Bowling 3D may well be the Solid Snake or Sam Fisher of the minis world, sneaking up on us all unsuspecting like and squeezing itself into the latest PlayStation Store update under the radar. Hopefully, it won’t kill us in our sleep like Snake or Sam though.
As far as I can tell (and I could be wrong, wouldn’t be the first time!), Bowling 3D is actually a minis exclusive, and hasn’t even appeared on iPhone or anywhere on the web.
We can moan all we like about the relatively high price of EA’s games (and frequently do!), but you can’t deny that the extra cash appears to go into making some top-notch, highly polished games.
Bowling 3D is a case in point, simply oozing undeniable class. It’s pitched closer to the more traditional end of the bowling game scale, going more for the authentic experience than all sorts of crazy pick-ups or exploding bowling balls.
There are six game modes in all to choose from. In Classic mode you try and get as high a score as possible over ten frames. In 3-Game Series you play three ten-frame games and tot up your total score to get your triple score.
In Strike-O-Thon you attempt to chain as many strikes together as possible, with play continuing until you leave an open frame. Spare-O-Thon mode has you trying to achieve some of bowling’s famous spares. You get three tries at each spare, and earn more points for the more difficult spares. This one’s quite a challenge, and possibly the most fun of all!
In Practice mode you just keep practicing knocking down pins with a single ball. If you press Square, you can access the Pins Selection Mode where you can cycle through the different Spare-O-Thon pin setups to practice specific strategies.
Pass ‘N Play is possibly one of the best modes on offer, as it enables you to play Classic, 3-Game Series, Strike-O-Thon or Spare-O-Thon with up to three of your mates.
As far as the actual gameplay goes, it’s pretty easy to learn, if not quite so easy to master! Lining up a shot involves a series of button presses. Start by using the left and right directional buttons to set the launch position and pressing X to confirm, then press X again to set the power when the power gauge appears, and then, most tricky of all, press X to set the direction of the aim meter as it goes back and forth. Finally, press X one more time to set the degree of ball spin.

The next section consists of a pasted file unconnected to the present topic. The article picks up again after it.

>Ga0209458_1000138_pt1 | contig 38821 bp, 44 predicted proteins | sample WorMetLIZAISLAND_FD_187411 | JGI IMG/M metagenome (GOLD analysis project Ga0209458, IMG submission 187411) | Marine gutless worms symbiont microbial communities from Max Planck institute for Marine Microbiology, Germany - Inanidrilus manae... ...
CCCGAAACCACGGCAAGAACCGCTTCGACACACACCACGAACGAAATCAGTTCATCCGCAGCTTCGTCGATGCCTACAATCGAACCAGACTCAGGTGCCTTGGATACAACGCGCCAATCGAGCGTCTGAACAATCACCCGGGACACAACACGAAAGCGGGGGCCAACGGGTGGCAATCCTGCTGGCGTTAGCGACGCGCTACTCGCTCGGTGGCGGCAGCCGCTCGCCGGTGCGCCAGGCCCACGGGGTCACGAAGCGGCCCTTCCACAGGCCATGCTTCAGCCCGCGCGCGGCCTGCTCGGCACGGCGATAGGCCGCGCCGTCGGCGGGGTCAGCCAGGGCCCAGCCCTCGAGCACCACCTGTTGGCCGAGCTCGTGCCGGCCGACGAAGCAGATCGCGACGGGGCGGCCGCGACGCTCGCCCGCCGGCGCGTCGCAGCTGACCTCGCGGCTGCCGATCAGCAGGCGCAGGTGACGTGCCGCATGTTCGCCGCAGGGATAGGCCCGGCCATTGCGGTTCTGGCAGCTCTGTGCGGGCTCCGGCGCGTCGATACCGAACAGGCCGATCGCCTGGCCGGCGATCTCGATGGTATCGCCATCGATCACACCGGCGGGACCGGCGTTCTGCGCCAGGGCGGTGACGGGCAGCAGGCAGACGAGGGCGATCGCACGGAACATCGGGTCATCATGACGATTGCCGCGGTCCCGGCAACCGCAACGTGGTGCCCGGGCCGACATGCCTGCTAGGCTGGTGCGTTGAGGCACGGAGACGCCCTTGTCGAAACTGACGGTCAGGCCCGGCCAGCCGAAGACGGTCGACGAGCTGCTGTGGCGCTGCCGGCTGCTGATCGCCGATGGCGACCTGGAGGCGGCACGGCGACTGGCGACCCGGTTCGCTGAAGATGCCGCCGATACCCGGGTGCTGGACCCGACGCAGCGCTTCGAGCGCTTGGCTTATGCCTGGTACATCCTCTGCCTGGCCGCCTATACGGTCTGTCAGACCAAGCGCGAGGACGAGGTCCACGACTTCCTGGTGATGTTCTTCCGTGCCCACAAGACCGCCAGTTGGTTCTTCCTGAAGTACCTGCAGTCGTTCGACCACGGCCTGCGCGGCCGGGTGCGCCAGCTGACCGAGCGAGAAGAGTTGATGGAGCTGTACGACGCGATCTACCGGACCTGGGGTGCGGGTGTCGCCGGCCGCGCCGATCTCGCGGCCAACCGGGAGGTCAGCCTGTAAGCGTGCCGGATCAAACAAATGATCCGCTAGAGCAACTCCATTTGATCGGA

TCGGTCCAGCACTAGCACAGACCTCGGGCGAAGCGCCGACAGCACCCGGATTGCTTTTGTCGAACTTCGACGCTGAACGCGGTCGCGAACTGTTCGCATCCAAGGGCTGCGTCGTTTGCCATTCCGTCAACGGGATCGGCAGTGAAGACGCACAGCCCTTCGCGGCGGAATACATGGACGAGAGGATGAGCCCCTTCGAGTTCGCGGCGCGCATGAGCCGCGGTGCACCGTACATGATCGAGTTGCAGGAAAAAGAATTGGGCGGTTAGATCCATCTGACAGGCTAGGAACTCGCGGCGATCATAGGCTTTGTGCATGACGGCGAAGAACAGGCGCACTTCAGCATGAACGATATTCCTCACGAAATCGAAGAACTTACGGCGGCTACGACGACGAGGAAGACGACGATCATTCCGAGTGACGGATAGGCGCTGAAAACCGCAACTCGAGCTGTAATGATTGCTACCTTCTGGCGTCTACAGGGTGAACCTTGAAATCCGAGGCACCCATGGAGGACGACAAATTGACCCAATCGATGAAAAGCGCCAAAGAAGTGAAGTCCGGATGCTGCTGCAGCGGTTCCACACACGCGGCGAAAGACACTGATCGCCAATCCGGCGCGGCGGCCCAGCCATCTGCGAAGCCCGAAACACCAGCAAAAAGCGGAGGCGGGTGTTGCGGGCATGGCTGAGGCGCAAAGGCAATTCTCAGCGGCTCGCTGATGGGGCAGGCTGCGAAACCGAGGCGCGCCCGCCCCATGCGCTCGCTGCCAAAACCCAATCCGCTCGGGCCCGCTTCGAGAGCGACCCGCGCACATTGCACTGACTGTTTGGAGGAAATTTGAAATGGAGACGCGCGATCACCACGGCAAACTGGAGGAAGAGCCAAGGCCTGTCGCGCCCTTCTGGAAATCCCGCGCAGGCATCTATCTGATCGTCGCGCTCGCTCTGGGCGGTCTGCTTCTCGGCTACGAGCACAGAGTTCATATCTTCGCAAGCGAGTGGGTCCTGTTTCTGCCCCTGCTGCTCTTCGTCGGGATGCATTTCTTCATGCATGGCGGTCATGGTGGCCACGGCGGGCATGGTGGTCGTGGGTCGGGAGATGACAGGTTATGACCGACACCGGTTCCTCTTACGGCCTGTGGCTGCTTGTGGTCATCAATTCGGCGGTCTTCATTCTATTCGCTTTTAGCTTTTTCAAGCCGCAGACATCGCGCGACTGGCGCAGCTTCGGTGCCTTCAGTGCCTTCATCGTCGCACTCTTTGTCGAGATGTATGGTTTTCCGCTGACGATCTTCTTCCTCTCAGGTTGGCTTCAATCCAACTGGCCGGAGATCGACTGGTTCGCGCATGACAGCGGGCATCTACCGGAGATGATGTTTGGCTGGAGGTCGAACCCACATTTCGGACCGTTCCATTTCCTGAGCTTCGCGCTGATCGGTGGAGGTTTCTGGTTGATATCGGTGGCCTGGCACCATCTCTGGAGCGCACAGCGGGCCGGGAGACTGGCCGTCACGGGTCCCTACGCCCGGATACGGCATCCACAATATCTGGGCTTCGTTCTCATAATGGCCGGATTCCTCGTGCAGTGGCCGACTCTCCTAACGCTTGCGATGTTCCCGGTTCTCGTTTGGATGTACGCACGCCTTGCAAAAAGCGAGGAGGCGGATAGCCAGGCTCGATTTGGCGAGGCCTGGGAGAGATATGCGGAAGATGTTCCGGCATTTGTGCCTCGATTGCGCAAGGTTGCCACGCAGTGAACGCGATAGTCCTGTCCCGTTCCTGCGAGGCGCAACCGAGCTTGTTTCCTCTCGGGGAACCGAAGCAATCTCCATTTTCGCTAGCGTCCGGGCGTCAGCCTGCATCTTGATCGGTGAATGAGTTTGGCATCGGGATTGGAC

Don’t be discouraged if you’re bowling a lot of gulley balls, to begin with, you’ll find that your timing will definitely improve with practice.
For all modes, you get to choose from three bowling alleys and nine different coloured balls. I really love the look and feel of the three different bowling alleys. They’re all very evocative of a certain type.
One is more retro and old-fashioned while the other two have lots of neon and bright lights and feel more modern. There’s no music, just the authentic sounds of pins being knocked down and general arcade hubbub. It really does sound and feel like you’re right there in the bowling alley. The bowling balls that you use also feel really weighty and believable.
Another really neat touch is the fact that you get to choose one of five different camera angles for the replay when you get a strike or spare.
Bowlers always seem to love their stats, so EA has catered for this too with a Highlights section featuring your Strike Ratio, Spare Ratio, and Gutter Ball Ratio stats, as well as any trophies that you might have unlocked for achievements such as two strikes in a row.
Essentially, Bowling 3D is a typical EA Game – extremely polished and well put together with lots of little extras to maintain your interest. I wasn’t that bothered about it until I started playing it, but it totally won me over and I’m sure I’ll be going back to it a lot in the future. If you’re looking for classic bowling action, this is your game.